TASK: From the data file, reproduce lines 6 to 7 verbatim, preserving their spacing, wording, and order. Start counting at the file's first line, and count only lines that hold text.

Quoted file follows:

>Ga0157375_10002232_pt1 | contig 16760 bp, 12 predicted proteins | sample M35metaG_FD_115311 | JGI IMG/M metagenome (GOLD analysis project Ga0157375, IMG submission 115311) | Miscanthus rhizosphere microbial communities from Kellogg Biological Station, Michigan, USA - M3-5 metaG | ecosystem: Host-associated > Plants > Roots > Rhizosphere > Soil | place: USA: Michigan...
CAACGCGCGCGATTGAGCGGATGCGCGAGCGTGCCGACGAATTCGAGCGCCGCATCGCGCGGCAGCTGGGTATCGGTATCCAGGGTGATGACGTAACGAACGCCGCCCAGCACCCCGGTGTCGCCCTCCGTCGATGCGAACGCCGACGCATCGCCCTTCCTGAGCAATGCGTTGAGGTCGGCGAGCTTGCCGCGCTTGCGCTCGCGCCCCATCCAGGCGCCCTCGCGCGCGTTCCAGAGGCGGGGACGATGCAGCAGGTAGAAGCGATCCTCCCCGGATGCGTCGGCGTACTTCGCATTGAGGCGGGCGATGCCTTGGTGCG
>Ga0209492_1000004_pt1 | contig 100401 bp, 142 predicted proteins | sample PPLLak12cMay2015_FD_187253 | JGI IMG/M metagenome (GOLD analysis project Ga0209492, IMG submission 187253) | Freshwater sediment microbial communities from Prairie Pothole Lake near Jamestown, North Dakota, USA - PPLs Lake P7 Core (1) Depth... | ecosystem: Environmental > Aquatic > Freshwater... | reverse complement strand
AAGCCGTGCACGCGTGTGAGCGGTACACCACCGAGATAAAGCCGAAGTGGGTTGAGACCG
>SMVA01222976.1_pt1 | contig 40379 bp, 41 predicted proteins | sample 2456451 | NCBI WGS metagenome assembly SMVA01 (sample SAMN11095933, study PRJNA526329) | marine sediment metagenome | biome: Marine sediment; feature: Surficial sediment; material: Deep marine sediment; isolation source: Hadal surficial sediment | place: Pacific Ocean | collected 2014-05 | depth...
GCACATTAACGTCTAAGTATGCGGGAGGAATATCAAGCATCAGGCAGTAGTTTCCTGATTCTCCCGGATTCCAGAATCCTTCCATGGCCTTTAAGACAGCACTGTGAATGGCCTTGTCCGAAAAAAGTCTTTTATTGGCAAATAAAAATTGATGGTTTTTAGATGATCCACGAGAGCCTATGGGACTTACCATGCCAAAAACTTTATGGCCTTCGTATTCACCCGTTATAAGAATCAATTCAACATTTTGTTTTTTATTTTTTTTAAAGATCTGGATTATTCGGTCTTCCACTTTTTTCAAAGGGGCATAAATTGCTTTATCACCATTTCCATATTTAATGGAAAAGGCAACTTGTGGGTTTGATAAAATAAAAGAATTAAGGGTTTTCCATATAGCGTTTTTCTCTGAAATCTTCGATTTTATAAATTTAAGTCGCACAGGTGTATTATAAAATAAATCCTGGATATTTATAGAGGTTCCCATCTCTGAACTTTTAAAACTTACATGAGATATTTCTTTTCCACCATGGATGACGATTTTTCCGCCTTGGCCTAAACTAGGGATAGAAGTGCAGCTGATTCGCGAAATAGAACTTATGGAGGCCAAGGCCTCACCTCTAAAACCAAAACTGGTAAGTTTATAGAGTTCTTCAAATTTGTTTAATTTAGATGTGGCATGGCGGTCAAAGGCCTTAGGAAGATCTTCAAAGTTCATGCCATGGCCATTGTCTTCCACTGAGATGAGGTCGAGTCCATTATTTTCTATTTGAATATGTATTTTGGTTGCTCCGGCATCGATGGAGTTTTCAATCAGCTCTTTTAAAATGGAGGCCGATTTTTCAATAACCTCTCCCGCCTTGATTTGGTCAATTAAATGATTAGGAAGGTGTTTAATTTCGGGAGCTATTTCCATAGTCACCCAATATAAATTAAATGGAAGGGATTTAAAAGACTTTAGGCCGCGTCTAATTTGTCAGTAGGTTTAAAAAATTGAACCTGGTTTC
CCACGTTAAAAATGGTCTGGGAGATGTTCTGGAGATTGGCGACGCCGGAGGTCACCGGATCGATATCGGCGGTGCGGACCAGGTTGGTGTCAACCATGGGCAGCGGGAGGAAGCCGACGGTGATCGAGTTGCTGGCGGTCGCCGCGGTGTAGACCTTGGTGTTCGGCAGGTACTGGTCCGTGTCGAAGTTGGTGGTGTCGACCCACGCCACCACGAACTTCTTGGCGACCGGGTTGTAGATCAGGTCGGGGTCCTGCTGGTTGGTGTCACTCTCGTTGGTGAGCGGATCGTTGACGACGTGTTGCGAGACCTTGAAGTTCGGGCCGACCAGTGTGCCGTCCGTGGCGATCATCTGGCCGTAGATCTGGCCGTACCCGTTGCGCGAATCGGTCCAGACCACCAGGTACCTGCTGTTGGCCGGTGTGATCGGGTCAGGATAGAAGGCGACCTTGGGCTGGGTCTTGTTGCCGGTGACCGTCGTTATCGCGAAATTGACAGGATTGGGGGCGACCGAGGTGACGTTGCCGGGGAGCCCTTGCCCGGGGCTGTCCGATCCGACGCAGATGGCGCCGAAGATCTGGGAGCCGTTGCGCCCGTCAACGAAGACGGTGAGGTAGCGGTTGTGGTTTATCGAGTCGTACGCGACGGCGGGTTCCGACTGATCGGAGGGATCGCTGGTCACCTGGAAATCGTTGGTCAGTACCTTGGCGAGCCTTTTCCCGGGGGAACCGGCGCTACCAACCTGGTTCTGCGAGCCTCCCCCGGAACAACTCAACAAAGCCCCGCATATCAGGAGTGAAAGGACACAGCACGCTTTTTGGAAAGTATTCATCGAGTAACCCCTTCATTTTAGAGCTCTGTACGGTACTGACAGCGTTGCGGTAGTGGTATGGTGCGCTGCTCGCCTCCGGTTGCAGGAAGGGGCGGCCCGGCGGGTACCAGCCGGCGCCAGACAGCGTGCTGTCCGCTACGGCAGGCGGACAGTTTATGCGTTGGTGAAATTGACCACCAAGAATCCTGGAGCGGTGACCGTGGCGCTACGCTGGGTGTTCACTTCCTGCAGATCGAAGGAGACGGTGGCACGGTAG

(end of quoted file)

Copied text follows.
GCACATTAACGTCTAAGTATGCGGGAGGAATATCAAGCATCAGGCAGTAGTTTCCTGATTCTCCCGGATTCCAGAATCCTTCCATGGCCTTTAAGACAGCACTGTGAATGGCCTTGTCCGAAAAAAGTCTTTTATTGGCAAATAAAAATTGATGGTTTTTAGATGATCCACGAGAGCCTATGGGACTTACCATGCCAAAAACTTTATGGCCTTCGTATTCACCCGTTATAAGAATCAATTCAACATTTTGTTTTTTATTTTTTTTAAAGATCTGGATTATTCGGTCTTCCACTTTTTTCAAAGGGGCATAAATTGCTTTATCACCATTTCCATATTTAATGGAAAAGGCAACTTGTGGGTTTGATAAAATAAAAGAATTAAGGGTTTTCCATATAGCGTTTTTCTCTGAAATCTTCGATTTTATAAATTTAAGTCGCACAGGTGTATTATAAAATAAATCCTGGATATTTATAGAGGTTCCCATCTCTGAACTTTTAAAACTTACATGAGATATTTCTTTTCCACCATGGATGACGATTTTTCCGCCTTGGCCTAAACTAGGGATAGAAGTGCAGCTGATTCGCGAAATAGAACTTATGGAGGCCAAGGCCTCACCTCTAAAACCAAAACTGGTAAGTTTATAGAGTTCTTCAAATTTGTTTAATTTAGATGTGGCATGGCGGTCAAAGGCCTTAGGAAGATCTTCAAAGTTCATGCCATGGCCATTGTCTTCCACTGAGATGAGGTCGAGTCCATTATTTTCTATTTGAATATGTATTTTGGTTGCTCCGGCATCGATGGAGTTTTCAATCAGCTCTTTTAAAATGGAGGCCGATTTTTCAATAACCTCTCCCGCCTTGATTTGGTCAATTAAATGATTAGGAAGGTGTTTAATTTCGGGAGCTATTTCCATAGTCACCCAATATAAATTAAATGGAAGGGATTTAAAAGACTTTAGGCCGCGTCTAATTTGTCAGTAGGTTTAAAAAATTGAACCTGGTTTC
CCACGTTAAAAATGGTCTGGGAGATGTTCTGGAGATTGGCGACGCCGGAGGTCACCGGATCGATATCGGCGGTGCGGACCAGGTTGGTGTCAACCATGGGCAGCGGGAGGAAGCCGACGGTGATCGAGTTGCTGGCGGTCGCCGCGGTGTAGACCTTGGTGTTCGGCAGGTACTGGTCCGTGTCGAAGTTGGTGGTGTCGACCCACGCCACCACGAACTTCTTGGCGACCGGGTTGTAGATCAGGTCGGGGTCCTGCTGGTTGGTGTCACTCTCGTTGGTGAGCGGATCGTTGACGACGTGTTGCGAGACCTTGAAGTTCGGGCCGACCAGTGTGCCGTCCGTGGCGATCATCTGGCCGTAGATCTGGCCGTACCCGTTGCGCGAATCGGTCCAGACCACCAGGTACCTGCTGTTGGCCGGTGTGATCGGGTCAGGATAGAAGGCGACCTTGGGCTGGGTCTTGTTGCCGGTGACCGTCGTTATCGCGAAATTGACAGGATTGGGGGCGACCGAGGTGACGTTGCCGGGGAGCCCTTGCCCGGGGCTGTCCGATCCGACGCAGATGGCGCCGAAGATCTGGGAGCCGTTGCGCCCGTCAACGAAGACGGTGAGGTAGCGGTTGTGGTTTATCGAGTCGTACGCGACGGCGGGTTCCGACTGATCGGAGGGATCGCTGGTCACCTGGAAATCGTTGGTCAGTACCTTGGCGAGCCTTTTCCCGGGGGAACCGGCGCTACCAACCTGGTTCTGCGAGCCTCCCCCGGAACAACTCAACAAAGCCCCGCATATCAGGAGTGAAAGGACACAGCACGCTTTTTGGAAAGTATTCATCGAGTAACCCCTTCATTTTAGAGCTCTGTACGGTACTGACAGCGTTGCGGTAGTGGTATGGTGCGCTGCTCGCCTCCGGTTGCAGGAAGGGGCGGCCCGGCGGGTACCAGCCGGCGCCAGACAGCGTGCTGTCCGCTACGGCAGGCGGACAGTTTATGCGTTGGTGAAATTGACCACCAAGAATCCTGGAGCGGTGACCGTGGCGCTACGCTGGGTGTTCACTTCCTGCAGATCGAAGGAGACGGTGGCACGGTAG